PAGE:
When outspoken economics professor Xia Yeliang was dismissed by Peking University (PKU) last month, 136 faculty members at Wellesley College, an elite all-women's school outside Boston, took it personally. They had reason to believe Professor Xia had been fired for his political opinions. And since Wellesley had recently signed a partnership with PKU, the latest in a flood of US universities to set up bridgeheads in China, they figured that made Xia a colleague of theirs.
In its drive to double the number of Japanese youths studying abroad by 2020, the education ministry has launched a campaign involving the private sector, which is eager to hire more graduates with overseas experience. Under the campaign titled “Tobitate! Ryugaku Japan,' the ministry in cooperation with business people, athletes and artists, will stage a series of promotional activities to encourage more young people to seek out educational opportunities in other countries.
Despite efforts to reduce the cost of a college degree, the price tag remains unthinkable for many. And it’s not just the cost of tuition, but also the extras like spending a year, a semester or even a summer in a foreign country. At a time when it seems as if every American college and university has a study abroad program or has agreements with institutions that offer the experience, one has to wonder: Is it worth it?
An expert panel to Prime Minister Shinzo Abe has proposed bolstering support for Japanese-language education in ASEAN countries by increasing the number of teachers, as more people in the region are learning Japanese. The proposal, submitted to Abe on Monday, calls for boosting the dispatch of Japanese-language teachers by utilizing university and graduate students, as well as seniors, to work for up to one year in member countries of the Association of Southeast Asian Nations.
When India decided it wanted to form its own Model United Nations conference – just like the one in New York – the U.S. State Department wanted to help. But the department required a little help too and called upon Alma College for assistance. The choice of Alma College was something of a no brainer.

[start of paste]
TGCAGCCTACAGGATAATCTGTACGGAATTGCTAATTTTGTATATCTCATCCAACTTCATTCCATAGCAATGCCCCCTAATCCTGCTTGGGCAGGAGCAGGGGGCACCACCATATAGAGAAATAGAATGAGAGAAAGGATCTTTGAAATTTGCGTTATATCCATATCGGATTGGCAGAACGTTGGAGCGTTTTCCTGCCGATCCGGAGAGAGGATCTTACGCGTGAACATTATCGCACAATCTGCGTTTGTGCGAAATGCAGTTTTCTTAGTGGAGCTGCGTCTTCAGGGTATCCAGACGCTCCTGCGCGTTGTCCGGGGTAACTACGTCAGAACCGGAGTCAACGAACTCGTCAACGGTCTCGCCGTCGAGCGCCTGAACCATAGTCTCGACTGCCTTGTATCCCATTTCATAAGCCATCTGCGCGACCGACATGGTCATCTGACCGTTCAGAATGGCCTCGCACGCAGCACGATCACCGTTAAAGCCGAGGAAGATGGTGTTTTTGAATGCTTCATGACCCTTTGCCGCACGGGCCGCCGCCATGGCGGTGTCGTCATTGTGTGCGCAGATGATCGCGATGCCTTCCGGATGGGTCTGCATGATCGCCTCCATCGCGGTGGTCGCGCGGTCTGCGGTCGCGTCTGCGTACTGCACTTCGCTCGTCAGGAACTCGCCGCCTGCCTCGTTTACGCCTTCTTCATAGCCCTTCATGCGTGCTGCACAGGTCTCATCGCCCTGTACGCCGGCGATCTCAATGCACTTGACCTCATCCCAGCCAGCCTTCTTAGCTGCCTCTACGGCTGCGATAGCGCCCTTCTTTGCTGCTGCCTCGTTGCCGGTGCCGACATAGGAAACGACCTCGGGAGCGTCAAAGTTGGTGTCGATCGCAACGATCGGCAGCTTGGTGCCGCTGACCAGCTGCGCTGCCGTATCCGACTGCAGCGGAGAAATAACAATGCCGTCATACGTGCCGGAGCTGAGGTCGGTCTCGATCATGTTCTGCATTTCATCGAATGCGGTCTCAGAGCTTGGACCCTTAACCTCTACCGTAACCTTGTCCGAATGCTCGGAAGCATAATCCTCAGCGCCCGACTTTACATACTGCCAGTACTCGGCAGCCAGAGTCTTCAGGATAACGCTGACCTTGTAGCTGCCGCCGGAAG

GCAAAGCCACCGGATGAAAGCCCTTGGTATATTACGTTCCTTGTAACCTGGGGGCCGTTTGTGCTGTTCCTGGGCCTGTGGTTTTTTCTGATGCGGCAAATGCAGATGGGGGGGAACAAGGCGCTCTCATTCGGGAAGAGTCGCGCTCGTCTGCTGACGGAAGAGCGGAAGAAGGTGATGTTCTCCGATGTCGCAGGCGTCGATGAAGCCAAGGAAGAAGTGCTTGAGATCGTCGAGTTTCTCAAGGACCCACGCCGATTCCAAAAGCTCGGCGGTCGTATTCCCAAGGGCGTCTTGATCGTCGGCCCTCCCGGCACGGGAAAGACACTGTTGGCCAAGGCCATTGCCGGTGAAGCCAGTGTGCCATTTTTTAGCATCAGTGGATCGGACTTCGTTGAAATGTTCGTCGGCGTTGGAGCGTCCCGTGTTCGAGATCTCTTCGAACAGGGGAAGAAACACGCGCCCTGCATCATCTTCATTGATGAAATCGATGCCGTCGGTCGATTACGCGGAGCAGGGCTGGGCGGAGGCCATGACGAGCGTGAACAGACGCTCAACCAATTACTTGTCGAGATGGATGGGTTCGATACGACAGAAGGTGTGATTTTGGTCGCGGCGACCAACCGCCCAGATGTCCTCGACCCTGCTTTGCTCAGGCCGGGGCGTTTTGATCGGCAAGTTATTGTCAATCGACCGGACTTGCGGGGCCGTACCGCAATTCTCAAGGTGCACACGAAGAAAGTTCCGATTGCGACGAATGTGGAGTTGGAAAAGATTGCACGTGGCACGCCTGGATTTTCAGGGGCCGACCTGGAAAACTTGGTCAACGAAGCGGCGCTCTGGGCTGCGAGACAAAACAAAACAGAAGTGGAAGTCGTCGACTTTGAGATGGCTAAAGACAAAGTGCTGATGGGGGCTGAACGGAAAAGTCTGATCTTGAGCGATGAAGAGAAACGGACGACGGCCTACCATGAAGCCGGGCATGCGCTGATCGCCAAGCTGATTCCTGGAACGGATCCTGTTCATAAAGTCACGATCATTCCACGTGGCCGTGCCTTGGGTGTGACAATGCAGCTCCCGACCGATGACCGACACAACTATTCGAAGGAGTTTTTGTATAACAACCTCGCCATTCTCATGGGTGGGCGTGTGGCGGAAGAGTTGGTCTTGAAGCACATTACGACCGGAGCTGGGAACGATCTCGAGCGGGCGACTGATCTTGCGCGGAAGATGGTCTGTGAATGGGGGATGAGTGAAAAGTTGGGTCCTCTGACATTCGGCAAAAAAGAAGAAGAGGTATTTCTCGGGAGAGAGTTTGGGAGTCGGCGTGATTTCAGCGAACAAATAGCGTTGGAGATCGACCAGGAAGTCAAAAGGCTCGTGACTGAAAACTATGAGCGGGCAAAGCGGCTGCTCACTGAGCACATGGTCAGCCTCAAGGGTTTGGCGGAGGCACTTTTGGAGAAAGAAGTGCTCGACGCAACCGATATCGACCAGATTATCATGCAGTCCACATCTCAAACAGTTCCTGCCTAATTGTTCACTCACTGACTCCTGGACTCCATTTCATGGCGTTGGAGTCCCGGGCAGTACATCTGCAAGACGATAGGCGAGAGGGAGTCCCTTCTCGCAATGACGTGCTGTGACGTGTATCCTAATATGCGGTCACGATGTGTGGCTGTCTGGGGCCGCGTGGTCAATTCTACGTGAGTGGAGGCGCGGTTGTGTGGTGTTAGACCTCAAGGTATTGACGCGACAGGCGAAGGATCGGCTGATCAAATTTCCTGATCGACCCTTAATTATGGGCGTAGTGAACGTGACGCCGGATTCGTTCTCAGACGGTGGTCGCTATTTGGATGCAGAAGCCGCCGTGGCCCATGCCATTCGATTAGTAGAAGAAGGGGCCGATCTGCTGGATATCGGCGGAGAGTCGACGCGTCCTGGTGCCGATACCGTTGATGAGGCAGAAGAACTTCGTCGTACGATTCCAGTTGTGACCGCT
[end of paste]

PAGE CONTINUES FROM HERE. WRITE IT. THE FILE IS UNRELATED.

Foreign Minister Ioannis Kasoulides yesterday said ties between Cyprus and Israel should not be limited to energy or security but should also embrace cultural diplomacy. Kasoulides was speaking at the signing of a cooperation agreement between the University of Cyprus and the Israeli Embassy in Nicosia for the creation of a Jewish Studies programme at the University of Cyprus (UCY).
A collaboration between USC Annenberg, the David and Dana Dornsife College and Price School of Public Policy sent a group of USC students to study shifting political, social and economic landscapes in Cuba for the second consecutive summer. Under the direction of Journalism Professor Roberto Suro and USC Dornsife Professor Pamela Starr, 25 students from an array of disciplines — public relations, public diplomacy, specialized journalism, strategic communications and international relations — spent one month immersed in research and investigation of all things Cuba.
Forty teenage girls from the Middle East are visiting P.E.I. as part of a special language and cultural exchange program. It's a partnership between UPEI, the International Language Institute, and the Abu Dhabi Education Council. The 16- and 17-year-old girls are from the United Arab Emirates, and are living in residence at UPEI. Serena Lambert, academic advisor for the International Language Institute, said the program is highly competitive.